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Getting urban poverty on the development agenda has been a struggle in the last thirty years. However, with the adoption of the Millennium Declaration in 2000, urban poverty is now being brought to the centre stage of the global development agenda. The eight Millennium Development Goals (MDGs) form a blueprint agreed to by all the world’s countries and all the world’s leading development institutions. They range from halting the spread of HIV/AIDS to providing universal education to halving the number of people without access to clean water, all by the target date of 2015. It also includes a target of improving the lives of at least 100 million slum dwellers by 2020. These goals have galvanized unprecedented efforts to meet the needs of the world’s poorest.
Winning the global fight against poverty, as encapsulated in the MDGs, is heavily dependent on how well cities perform. The MDGs provide an apt framework for linking the opportunities provided by cities - the ‘urban advantage’ - with improved quality of life. In fact, the achievement of the MDGs depends on governments’ capacity to speed up progress in reducing urban poverty and inequality and in reversing current trends in slum formation. Improving the living conditions of slum dwellers (housing, tenure, infrastructure and access to basic services) will automatically have a positive impact on the attainment of most of the MDGs and their related targets. Ultimately, as the developing world becomes more urban and as the locus of poverty shifts to cities, the battle to achieve the MDGs will have to be waged in the world’s slums.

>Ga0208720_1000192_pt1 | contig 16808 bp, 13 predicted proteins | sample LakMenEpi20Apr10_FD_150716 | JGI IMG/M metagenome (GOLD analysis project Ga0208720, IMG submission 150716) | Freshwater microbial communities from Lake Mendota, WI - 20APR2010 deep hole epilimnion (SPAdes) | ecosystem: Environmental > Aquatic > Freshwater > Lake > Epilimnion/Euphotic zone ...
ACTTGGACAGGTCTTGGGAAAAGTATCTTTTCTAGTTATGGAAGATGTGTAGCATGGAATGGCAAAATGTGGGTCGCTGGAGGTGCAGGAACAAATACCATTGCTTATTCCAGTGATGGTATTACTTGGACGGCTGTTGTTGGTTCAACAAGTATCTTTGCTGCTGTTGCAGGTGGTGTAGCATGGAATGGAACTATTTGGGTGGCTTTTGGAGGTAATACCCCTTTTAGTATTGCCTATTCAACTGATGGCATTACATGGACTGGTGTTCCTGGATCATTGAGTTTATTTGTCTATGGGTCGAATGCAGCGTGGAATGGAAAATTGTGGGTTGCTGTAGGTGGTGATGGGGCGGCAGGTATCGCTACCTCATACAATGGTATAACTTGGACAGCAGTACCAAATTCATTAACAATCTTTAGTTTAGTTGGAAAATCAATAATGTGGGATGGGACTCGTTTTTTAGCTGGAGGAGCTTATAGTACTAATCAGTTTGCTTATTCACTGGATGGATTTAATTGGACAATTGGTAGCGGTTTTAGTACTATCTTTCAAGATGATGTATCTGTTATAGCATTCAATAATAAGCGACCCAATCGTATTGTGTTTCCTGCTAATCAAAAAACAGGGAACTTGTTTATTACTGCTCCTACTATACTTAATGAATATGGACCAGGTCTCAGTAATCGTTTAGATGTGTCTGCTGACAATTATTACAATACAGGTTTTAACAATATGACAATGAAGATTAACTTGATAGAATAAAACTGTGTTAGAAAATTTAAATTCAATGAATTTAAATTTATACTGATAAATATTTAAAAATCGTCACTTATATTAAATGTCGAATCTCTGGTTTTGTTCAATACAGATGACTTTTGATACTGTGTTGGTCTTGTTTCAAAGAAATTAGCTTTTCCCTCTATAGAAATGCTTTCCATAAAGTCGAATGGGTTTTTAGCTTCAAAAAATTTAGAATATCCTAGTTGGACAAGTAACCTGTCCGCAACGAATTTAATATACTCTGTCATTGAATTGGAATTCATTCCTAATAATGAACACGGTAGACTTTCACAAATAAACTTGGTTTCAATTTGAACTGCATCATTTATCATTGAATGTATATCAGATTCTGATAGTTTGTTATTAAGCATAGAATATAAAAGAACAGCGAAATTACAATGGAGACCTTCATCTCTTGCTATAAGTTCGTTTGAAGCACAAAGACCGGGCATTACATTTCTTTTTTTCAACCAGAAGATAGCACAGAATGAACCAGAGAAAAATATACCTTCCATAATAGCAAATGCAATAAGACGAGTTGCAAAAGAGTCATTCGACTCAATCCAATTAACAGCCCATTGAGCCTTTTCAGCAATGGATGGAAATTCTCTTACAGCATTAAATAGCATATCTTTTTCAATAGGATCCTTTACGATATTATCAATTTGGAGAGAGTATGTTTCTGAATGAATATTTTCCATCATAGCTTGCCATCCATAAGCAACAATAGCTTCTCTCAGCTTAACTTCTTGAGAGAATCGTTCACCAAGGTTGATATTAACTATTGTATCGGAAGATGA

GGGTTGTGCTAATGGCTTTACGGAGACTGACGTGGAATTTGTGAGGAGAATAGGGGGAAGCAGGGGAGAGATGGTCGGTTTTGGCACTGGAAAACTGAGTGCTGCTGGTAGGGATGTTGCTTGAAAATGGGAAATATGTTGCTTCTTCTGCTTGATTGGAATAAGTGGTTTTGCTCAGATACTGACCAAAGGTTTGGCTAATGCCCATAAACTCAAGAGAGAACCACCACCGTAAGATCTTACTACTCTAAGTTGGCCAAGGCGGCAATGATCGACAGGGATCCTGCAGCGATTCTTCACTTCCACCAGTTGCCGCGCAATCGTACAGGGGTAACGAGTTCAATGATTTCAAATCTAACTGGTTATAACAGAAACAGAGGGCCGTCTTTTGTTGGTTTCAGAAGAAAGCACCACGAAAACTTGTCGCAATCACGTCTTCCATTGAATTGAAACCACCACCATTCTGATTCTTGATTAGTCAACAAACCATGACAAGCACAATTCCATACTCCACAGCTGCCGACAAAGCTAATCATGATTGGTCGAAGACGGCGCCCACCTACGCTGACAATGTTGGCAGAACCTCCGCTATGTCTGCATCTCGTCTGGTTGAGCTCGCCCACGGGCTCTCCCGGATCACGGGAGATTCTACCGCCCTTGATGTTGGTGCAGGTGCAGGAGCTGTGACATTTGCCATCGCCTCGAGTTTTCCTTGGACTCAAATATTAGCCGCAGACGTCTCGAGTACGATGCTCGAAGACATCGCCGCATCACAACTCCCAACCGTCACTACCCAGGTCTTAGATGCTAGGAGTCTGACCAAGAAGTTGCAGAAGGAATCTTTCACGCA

Fortunately, a number of countries have managed to curb the further expansion of slums and to improve the living conditions prevailing there. Uneven as they may have been around the world, efforts to reduce slum conditions have yielded positive results. Between the year 2000 and 2010, a total 227 million people in the developing world will have moved out of slum conditions. This means they have the use of safe water, improved sanitation, durable housing, and secure land tenure.
Asia stood at the forefront of successful efforts to reach the slum target, contributing to 74 percent of the total number of urban residents who no longer suffer from inadequate housing and slum conditions. Significant progress has also been made in North Africa, Latin America and the Caribbean. Across Africa, the lives of an estimated 24 million slum dwellers have improved in the last decade, representing 12 per cent of the global effort. In sub-Saharan Africa, though, the total proportion of the urban population living in slums has decreased by only 5 per cent. However, there have been many success stories that demonstrate real possibilities for improvement in the lives of slum dwellers.
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